BPI: A 7-item self-report measure. The items in this scale can be grouped into those that assess physical functioning (general activity; walking ability; normal work, including both work outside the home and housework), those that assess emotional functioning (mood; relations with people; enjoyment of life), and a single item that assesses the extent to which pain interferes with sleep. Either the item asking about the "worst pain" or the arithmetic mean of the four severity items can be used as measures of pain severity; the arithmetic mean of the seven interference items can be used as a measure of pain interference. The BPI is anchored between a scale of zero (no pain/interference) to ten (maximum pain/interference). The magnitude of treatment-associated change in BPI Interference Scale scores in open-label and randomized clinical trials ranges from 1 to 3 points, depending on the specific pain conditions and treatments studied.

  2. Change in pain severity measured by Visual Analog Scale (VAS) over 6 months [ Time Frame: every 6 weeks for 6 months ]
    VAS: A measurement of pain intensity, assessed by a 0 to 10 numerical rating scale, to rate maximum and average pain intensity over the preceding 7 days. Higher scores indicate more severe pain intensity.

  3. Change in pain measured by Biberoglu and Behrman patient ratings scale (B&B pain scale) over 6 months [ Time Frame: every 6 weeks for 6 months ]
    Biberoglu and Behrman patient ratings scale (B&B pain scale): Survey that assesses dyspareunia, dysmenorrhea, and noncyclic pelvic pain. Each is graded on a scale from 0 to 3 (or 4), with higher numbers indicating more severe symptoms.


Secondary Outcome Measures :
  1. Change in measurements of serum biomarkers of angiogenesis and inflammation over 6 months [ Time Frame: every 3 months for 6 months ]
    Measurement of serum concentrations of high sensitivity C-reactive protein, interleukins 1B and 8, tumor necrosis factor alpha, and vascular endothelial growth factor

  2. Change in cardiovascular dysfunction measured by pulse wave velocity over 6 months [ Time Frame: baseline and 6 months ]
    Peripheral wave velocity is an ultrasound measurement of the rate at which pressure waves move down a blood vessel. It is collected by using two pressure catheters placed a known distance from one another, the "Pulse Wave Distance".

  3. Change in measures of central hypersensitization measured by quantitative sensory testing at 6 months [ Time Frame: every 3 months for 6 months ]
    Quantitative sensory testing (QST) is a single, standardized protocolized test that involves measurement of 3 pain threshold tests (cutaneous dynamic brush allodynia, muscular pain threshold, temporal summation test) that will be measured at the abdomen

  4. Incidence of vaginal bleeding over 6 months [ Time Frame: completed daily for 6 months ]
    Measurement of the incidence of vaginal bleeding using phone-based survey to document the presence/absence of vaginal bleeding



Information from the National Library of Medicine

Choosing to participate in a study is an important personal decision. Talk with your doctor and family members or friends about deciding to join a study. To learn more about this study, you or your doctor may contact the study research staff using the contacts provided below. For general information, Learn About Clinical Studies.


Layout table for eligibility information
Ages Eligible for Study:   15 Years to 40 Years   (Child, Adult)
Sexes Eligible for Study:   Female
Accepts Healthy Volunteers:   No
Criteria

Inclusion Criteria:

  • Female with surgically-confirmed endometriosis, determined at laparoscopy performed within 3y prior to study baseline
  • Age 15 years to 40 years
  • Current use ≥ 2 months duration of hormonal therapy such as combined oral contraceptives, norethindrone acetate, or levonorgestrel intrauterine device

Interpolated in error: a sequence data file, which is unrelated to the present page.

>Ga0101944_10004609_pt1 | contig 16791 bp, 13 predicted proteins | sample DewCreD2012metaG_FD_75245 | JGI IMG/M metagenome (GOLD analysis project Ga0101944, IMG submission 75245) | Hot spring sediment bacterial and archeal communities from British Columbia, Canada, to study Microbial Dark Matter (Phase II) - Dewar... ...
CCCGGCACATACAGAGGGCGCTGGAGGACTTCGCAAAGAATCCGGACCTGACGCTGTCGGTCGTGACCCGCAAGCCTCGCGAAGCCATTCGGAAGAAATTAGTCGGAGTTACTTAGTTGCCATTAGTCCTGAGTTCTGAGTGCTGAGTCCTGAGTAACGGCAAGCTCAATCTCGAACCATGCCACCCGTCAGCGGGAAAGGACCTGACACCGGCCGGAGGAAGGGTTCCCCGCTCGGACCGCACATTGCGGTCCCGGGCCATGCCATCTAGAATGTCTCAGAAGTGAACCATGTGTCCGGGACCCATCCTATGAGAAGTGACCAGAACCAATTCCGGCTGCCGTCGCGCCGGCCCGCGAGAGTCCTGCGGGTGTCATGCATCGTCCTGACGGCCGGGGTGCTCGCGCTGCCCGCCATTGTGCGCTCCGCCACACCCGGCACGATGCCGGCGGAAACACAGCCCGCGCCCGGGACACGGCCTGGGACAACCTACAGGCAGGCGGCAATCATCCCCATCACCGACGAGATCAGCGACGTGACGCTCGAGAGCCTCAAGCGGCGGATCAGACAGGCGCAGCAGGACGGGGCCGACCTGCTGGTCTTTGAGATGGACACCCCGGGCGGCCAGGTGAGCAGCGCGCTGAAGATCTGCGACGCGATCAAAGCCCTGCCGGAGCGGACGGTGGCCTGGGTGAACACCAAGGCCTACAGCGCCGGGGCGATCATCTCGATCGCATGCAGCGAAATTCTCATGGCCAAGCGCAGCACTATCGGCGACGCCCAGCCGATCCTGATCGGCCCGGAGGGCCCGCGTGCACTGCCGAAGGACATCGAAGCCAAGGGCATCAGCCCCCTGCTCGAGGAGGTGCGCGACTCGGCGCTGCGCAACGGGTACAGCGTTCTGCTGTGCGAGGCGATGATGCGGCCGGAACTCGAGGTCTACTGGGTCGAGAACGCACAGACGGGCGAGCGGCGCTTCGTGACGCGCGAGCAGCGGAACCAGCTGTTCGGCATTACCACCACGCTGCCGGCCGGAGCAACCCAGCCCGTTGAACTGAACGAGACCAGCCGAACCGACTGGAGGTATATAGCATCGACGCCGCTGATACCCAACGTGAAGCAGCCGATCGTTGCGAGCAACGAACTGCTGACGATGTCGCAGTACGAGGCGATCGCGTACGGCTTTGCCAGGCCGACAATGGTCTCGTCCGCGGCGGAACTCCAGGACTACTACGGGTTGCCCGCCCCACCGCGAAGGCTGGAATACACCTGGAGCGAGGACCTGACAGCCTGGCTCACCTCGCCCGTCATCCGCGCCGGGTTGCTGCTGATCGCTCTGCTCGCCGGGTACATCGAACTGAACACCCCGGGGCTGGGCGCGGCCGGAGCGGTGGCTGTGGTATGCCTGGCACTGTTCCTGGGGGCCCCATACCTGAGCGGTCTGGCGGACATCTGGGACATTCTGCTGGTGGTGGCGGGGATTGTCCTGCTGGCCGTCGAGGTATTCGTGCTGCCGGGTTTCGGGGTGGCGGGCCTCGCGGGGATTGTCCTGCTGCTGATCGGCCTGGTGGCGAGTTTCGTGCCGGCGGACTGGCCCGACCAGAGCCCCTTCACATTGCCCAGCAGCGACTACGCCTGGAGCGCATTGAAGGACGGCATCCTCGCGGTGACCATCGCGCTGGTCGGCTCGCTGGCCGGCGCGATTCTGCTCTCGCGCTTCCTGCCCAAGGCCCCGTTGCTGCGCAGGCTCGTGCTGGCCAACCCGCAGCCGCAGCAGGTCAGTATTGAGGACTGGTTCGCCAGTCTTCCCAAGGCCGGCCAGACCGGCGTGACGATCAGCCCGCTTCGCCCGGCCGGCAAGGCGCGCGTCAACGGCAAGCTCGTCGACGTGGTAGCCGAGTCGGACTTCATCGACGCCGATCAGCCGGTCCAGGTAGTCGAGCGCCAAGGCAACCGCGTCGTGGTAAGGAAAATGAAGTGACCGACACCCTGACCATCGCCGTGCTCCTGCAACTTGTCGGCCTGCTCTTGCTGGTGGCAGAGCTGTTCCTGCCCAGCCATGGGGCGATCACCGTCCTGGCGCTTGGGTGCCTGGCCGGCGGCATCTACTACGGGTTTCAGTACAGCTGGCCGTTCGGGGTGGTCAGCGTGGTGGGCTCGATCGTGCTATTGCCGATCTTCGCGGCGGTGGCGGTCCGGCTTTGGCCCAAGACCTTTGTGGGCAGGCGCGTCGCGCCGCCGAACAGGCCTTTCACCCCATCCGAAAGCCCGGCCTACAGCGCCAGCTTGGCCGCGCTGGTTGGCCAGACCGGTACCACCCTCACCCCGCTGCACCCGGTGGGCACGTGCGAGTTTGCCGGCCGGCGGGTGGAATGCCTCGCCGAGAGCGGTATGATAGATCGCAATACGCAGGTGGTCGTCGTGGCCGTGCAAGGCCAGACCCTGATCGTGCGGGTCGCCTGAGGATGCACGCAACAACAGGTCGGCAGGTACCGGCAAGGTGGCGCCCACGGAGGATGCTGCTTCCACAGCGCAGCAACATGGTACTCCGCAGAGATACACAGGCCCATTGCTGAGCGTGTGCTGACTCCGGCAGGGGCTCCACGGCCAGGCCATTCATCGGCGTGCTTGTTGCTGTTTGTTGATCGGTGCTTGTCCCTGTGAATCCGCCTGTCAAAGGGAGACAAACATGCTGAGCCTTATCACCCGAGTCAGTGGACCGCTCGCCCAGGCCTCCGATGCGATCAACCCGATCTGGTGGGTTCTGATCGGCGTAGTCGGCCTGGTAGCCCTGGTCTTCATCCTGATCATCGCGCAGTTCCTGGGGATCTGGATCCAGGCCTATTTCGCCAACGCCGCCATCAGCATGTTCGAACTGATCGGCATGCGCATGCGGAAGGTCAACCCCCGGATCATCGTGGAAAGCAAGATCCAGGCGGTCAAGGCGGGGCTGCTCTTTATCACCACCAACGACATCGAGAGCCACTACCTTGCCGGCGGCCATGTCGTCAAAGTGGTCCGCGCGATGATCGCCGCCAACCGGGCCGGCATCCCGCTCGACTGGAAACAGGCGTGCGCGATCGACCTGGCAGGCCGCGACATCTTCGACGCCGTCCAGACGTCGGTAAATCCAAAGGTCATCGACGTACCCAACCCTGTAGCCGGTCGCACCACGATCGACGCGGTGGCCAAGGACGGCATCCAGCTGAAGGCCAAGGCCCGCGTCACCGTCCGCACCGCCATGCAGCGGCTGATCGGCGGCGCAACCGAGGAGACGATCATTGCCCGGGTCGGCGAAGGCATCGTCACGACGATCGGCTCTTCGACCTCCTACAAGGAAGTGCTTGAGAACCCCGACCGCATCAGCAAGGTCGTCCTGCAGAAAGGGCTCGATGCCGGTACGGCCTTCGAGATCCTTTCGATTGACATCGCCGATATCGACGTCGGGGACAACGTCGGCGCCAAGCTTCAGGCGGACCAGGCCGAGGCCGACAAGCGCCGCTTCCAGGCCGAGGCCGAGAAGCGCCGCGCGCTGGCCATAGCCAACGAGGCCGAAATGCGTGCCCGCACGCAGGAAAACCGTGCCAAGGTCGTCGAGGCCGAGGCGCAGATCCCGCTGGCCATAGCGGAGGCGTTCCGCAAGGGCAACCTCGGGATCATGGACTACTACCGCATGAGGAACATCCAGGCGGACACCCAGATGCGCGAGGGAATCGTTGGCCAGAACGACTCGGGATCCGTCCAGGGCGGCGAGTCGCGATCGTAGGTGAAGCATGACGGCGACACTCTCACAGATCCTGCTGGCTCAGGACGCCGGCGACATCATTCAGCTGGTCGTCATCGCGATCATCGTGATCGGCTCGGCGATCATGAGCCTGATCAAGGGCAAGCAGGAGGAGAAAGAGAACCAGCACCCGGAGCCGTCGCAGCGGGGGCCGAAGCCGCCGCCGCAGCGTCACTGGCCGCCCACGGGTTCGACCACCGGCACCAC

• Current pelvic pain (score ≥ 3 on Visual Analog Scale, where 0 represents absence of pain and 10 indicates unbearable pain) present for ≥ 14 days/month over the 2 months prior to study enrollment
  • Willingness to comply with visit schedule and protocol

Exclusion Criteria:

  • Pre-menarche or post-menopause
  • Contraindications to cabergoline (e.g., cardiac valve disorder; pulmonary, pericardial, retroperitoneal fibrotic disorder; hypersensitivity to ergot derivatives; uncontrolled hypertension)
  • Significant mental or chronic systemic illness that might confound pain assessment or the ability to complete the study
  • Pregnant, breastfeeding, or planning to become pregnant in the next 6 months
  • Impaired liver function (ALT > 2x normal) or liver disease
  • Breast cancer, current or previous
  • Thromboembolic disease, current or previous
  • Use of other drugs that affect dopamine (e.g., phenothiazines, metoclopramide, butyrophenones)

Information from the National Library of Medicine

To learn more about this study, you or your doctor may contact the study research staff using the contact information provided by the sponsor.

Please refer to this study by its ClinicalTrials.gov identifier (NCT number): NCT03928288


Contacts
Layout table for location contacts
Contact: Anna Kapral 617-355-2212 bce@childrens.harvard.edu
Contact: Laura Pavitt 617-355-3309 bce@childrens.harvard.edu

Locations
Layout table for location information
United States, Massachusetts
Children's Hospital Boston
Boston, Massachusetts, United States, 02115
Sponsors and Collaborators
Boston Children’s Hospital
Brigham and Women's Hospital

Layout table for additonal information
Responsible Party: Amy DiVasta, Associate Professor of Pediatrics, Boston Children’s Hospital
ClinicalTrials.gov Identifier: NCT03928288     History of Changes
Other Study ID Numbers: P00031528
First Posted: April 26, 2019    Key Record Dates
Last Update Posted: August 16, 2019
Last Verified: August 2019

Layout table for additional information
Studies a U.S. FDA-regulated Drug Product: Yes
Studies a U.S. FDA-regulated Device Product: No

Additional relevant MeSH terms:
Layout table for MeSH terms
Endometriosis
Chronic Pain
Pain
Neurologic Manifestations
Signs and Symptoms
Genital Diseases, Female
Cabergoline
Antiparkinson Agents
Anti-Dyskinesia Agents
Dopamine Agonists
Dopamine Agents
Neurotransmitter Agents
Molecular Mechanisms of Pharmacological Action
Physiological Effects of Drugs